That's a discussion you want to have while you can still opt to do so. While Fidelity found that nearly 75% of older Americans surveyed say it's very important to maintain the ability to manage day-to-day finances, there are a number of instances where adult children often need to step in and get more involved whether the parent wants them to or not. When a parent or loved one makes a direct request for financial assistance, when age starts to become a significant factor (like when a parent turns 75 or older) and when there is awareness of a change in circumstances, Fidelity notes that it's best for adult children to step in if there's no plan in place. That puts the burden on parents to formulate a clear strategy for their later years.
"When you get right down to it, we're independent right up to the point we're not," says Fidelity's Schmitt. "Well before a tipping point has been reached, families need to be prepared and make sure they have a strong transition plan in place — and the good news is, there are several benefits to building a strong family financial safety net. Doing so allows parents the ability to maintain their current lifestyle for as long as possible, helps them preserve their assets and may increase the likelihood they won't fall victim to fraud."
Palisades Financial's Miller notes that, when you or your loved one is still capable, you should set up a durable financial power of attorney. The POA, along with other documents such as a health care directive, empowers a trusted individual or individuals to make decisions on another's behalf. That said, be alert for cases of "undue influence" where a person uses a position of power to influence someone else to do something he or she would not have done otherwise. For example, if an adult child who does not get along with his siblings tries persuade his mother that his siblings mistreat her and that she should trust him with her finances exclusively, that may not be the best person to grant power of attorney.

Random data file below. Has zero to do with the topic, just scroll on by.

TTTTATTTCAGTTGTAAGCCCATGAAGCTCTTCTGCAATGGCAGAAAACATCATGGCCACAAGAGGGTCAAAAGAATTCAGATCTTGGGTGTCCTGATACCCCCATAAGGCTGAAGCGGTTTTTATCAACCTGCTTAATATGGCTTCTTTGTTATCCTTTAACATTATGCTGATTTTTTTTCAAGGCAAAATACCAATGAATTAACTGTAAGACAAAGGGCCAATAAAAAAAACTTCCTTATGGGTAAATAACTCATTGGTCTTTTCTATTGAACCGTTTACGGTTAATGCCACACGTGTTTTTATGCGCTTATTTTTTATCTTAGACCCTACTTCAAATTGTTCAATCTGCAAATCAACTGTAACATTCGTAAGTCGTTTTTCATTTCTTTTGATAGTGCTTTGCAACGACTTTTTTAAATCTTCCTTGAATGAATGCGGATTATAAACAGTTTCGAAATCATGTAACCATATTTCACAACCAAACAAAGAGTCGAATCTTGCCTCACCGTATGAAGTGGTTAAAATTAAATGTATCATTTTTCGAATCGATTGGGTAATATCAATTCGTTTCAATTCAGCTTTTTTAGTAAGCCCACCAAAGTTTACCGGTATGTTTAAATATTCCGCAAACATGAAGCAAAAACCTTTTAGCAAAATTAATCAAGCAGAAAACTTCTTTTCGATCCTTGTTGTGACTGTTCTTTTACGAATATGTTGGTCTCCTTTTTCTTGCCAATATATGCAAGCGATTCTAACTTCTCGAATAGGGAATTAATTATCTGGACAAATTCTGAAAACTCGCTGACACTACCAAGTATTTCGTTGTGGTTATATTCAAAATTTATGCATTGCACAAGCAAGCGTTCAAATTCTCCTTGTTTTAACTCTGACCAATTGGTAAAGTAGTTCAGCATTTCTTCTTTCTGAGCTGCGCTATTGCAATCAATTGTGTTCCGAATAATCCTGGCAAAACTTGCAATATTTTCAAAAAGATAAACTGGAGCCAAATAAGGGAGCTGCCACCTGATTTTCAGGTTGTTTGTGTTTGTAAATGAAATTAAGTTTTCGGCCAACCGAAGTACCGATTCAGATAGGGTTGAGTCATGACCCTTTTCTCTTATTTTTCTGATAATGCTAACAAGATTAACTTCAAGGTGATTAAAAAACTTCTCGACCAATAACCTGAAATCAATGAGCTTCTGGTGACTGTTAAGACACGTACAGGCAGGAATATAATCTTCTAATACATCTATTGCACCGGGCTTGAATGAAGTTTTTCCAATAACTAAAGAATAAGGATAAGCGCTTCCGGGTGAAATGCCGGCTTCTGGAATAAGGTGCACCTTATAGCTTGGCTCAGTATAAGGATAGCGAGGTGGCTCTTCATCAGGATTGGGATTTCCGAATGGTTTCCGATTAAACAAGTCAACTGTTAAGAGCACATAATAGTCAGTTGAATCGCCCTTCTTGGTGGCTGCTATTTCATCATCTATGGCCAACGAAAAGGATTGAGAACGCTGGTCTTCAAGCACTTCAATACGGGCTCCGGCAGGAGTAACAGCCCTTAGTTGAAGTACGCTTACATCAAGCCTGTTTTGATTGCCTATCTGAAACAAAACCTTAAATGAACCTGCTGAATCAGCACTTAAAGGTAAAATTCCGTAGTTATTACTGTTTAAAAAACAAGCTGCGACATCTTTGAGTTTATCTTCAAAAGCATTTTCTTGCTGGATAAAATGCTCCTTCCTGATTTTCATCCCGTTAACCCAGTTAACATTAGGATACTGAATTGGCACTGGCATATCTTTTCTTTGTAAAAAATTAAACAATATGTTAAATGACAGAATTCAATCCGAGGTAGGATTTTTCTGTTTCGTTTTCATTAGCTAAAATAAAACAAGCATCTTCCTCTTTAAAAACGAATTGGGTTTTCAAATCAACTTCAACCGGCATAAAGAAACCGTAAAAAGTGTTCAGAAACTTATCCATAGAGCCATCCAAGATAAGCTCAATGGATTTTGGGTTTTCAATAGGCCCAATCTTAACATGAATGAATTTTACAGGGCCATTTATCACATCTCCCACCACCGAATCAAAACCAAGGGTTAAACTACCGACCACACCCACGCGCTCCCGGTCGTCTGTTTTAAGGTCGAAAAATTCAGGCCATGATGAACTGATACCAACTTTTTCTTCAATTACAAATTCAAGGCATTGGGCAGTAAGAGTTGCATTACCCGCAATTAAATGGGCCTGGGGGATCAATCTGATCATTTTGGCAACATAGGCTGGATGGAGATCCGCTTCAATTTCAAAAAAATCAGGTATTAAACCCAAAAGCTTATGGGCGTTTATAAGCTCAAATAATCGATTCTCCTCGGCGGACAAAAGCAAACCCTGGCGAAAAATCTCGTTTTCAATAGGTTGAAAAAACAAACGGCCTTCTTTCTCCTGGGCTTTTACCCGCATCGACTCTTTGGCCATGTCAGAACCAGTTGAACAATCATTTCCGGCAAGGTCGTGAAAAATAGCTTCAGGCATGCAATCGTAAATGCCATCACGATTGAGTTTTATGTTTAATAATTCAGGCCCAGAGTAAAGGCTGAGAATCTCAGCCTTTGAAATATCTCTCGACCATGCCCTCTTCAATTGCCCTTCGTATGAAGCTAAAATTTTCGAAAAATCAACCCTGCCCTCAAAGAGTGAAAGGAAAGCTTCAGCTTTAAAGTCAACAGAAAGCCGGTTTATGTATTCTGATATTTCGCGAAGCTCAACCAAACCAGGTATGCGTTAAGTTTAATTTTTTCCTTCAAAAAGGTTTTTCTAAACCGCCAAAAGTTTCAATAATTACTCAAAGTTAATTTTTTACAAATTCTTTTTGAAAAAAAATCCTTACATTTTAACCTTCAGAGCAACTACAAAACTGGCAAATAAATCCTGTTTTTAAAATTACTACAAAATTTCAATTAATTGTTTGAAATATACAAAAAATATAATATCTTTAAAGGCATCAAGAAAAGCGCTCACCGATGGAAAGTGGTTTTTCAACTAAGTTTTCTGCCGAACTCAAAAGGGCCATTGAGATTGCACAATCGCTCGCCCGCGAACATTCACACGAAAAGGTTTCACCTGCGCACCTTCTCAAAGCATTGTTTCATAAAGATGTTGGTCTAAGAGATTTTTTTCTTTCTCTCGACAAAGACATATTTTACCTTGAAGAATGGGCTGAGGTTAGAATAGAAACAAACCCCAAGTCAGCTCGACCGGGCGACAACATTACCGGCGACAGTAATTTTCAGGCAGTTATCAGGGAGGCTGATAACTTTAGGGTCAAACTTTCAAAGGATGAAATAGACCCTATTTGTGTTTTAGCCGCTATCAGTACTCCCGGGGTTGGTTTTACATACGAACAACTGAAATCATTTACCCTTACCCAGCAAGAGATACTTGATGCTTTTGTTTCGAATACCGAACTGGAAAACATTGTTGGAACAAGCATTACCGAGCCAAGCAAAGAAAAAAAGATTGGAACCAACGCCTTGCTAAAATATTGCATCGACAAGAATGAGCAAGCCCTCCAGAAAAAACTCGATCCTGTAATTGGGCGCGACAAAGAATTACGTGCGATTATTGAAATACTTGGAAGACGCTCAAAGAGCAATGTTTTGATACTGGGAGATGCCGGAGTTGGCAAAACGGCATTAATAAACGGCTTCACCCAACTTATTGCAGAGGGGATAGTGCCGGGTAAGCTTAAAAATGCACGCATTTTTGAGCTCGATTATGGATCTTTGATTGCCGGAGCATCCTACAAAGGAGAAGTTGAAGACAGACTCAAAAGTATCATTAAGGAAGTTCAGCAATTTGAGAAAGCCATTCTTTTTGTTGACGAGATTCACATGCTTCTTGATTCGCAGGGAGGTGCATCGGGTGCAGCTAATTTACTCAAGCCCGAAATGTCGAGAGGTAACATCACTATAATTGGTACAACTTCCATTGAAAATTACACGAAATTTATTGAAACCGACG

"Appointing someone to this position gives him or her a great deal of power, so it is essential to be careful about who you choose," he says.
If your loved one is no longer capable of executing such documents, you may want to consider guardianship or conservatorship. A legal guardian is authorized to make personal decisions, such as choices about housing and medical care, on behalf of an individual who no longer has the capacity. A conservator is appointed to make financial decisions. Both are court-appointed positions, and Miller warns that the process can be complicated and will take time.
Just be on guard for third parties who want to take on that role without the court appointing them to it. Miller notes that people in their 70s and 80s are often targeted for free-lunch seminar pitches. While treating someone to a free lunch does not automatically signal bad motives, anyone invited to such events should be especially wary of hard-sell approaches. Also, never assume that someone with professional certifications is inherently trustworthy.
"Not all certifications have a rigorous evaluation process or require the professional to maintain certain standards," Miller says. "Make sure that anyone providing advice to your loved one observes a fiduciary standard—meaning he or she puts the interests of the client first."
Finally, stay on the lookout for "affinity fraud." If someone suddenly tries to use a shared affiliation, such as religious beliefs, to build unwarranted trust with your loved one, keep it at arm's length.
"A financial professional who attends your loved one's church or lives in her neighborhood deserves just as much scrutiny as a complete stranger," Miller says.